A friend of mine recently posted ‘convenience doesn’t work in humanitarianism’. I took this to mean that being selective by what we can learn from Mandela’s life won’t bring us any closer to solving the challenges South Africa faces.
An act of humanitarianism or goodwill to humanity should be something that we walk, talk and promote in our everyday contact at home, work in the street and community that we live in. Hunger knows no date or month. Then why do we acknowledge the hungry man and woman, the downtrodden when it is Mandela’s birthday month?
It is fine to cook soup and bread for me, but don’t do it to ease your conscious for not creating an environment where we can coexist in the employment market and communal gatherings. Don’t clean my yard for the cameras to capture the untrue images of my surrounding. Don’t clothe me with white shirts and black trousers that were ironed to portray a formal image in an informal settlement.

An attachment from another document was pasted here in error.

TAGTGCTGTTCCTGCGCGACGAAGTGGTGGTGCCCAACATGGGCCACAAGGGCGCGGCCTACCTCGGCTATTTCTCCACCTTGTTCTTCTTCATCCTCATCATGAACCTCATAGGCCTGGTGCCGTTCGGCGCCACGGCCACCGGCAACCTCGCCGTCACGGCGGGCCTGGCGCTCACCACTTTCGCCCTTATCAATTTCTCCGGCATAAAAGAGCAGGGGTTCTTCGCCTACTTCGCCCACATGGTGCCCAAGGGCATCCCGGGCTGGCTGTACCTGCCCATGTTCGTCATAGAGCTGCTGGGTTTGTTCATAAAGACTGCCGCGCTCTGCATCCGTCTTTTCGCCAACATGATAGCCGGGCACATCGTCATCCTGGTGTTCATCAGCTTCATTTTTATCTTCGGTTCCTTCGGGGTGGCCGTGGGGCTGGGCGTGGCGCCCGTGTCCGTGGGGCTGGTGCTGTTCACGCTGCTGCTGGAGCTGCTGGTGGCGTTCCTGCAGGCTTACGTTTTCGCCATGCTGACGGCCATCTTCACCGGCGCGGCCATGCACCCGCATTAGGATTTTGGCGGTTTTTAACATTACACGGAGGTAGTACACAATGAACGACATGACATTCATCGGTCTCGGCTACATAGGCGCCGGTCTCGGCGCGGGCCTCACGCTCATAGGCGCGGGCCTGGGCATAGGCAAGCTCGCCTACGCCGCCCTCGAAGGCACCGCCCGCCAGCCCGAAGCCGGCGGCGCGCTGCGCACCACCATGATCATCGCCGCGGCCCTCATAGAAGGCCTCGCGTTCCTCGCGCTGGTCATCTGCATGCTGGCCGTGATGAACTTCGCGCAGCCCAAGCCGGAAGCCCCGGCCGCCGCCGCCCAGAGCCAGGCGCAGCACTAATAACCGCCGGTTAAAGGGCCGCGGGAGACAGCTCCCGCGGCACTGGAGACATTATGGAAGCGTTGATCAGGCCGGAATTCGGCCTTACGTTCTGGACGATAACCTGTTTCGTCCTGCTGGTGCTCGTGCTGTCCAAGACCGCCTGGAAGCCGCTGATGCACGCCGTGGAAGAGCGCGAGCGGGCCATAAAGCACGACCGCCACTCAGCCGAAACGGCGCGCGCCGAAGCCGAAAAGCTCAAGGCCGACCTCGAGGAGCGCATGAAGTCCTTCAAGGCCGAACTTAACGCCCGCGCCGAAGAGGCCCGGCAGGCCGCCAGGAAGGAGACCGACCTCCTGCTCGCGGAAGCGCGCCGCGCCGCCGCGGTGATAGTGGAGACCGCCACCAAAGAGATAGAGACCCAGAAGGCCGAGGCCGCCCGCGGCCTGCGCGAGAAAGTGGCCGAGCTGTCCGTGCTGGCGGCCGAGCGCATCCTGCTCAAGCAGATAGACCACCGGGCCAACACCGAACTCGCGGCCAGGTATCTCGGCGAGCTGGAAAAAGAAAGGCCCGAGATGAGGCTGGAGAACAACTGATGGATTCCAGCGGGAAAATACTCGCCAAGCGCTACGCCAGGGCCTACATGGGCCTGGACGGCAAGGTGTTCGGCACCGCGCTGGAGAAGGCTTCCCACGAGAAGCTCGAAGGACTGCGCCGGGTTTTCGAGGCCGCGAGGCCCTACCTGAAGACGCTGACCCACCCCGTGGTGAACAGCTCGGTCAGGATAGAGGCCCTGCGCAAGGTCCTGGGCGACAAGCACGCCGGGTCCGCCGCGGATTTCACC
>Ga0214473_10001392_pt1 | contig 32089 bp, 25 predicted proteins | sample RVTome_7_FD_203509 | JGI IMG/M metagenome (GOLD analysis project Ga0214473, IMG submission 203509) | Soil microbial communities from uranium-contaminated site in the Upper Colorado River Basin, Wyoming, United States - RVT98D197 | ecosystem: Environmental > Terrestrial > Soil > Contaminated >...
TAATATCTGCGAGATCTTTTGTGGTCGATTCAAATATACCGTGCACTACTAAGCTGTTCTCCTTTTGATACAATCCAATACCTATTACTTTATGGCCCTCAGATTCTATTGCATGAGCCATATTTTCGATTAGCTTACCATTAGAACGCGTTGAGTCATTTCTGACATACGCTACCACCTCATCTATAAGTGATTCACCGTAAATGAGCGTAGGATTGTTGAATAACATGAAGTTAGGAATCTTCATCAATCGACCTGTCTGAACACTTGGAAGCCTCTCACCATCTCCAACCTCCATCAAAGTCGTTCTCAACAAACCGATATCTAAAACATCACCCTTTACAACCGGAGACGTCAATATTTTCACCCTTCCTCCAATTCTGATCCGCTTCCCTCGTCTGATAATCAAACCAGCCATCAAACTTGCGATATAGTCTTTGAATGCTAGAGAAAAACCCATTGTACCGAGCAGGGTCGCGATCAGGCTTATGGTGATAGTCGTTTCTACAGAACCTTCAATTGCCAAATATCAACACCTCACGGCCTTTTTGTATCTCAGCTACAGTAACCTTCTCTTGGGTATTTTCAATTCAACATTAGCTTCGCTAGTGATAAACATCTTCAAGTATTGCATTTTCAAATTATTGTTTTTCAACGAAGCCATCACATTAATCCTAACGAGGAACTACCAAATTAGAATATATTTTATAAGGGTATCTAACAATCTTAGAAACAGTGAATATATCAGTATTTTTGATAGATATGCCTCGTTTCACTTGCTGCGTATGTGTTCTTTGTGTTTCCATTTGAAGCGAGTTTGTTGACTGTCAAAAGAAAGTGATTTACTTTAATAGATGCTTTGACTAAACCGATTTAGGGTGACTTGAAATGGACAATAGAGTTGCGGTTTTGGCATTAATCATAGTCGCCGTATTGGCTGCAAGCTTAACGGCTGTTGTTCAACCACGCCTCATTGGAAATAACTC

When I reflect on what Mandela day means to me, I can’t help but think that it should a day of feedback to ourselves, looking back into what we have been doing throughout the past six months since the year has started as a way of refining our actions and revisiting those resolutions that we made when it started.
Selective application of the principle of ubuntu to appease the media is not going to do the nation any favour or for that matter create a great nation.
Mandela day should be a celebration of Nelson’s life, as a human being who lived and died for humanity and peace.
MJ Lekalakala joined the ACTIVATE! network in 2014 and he is from Dr JS Moroka Municipality.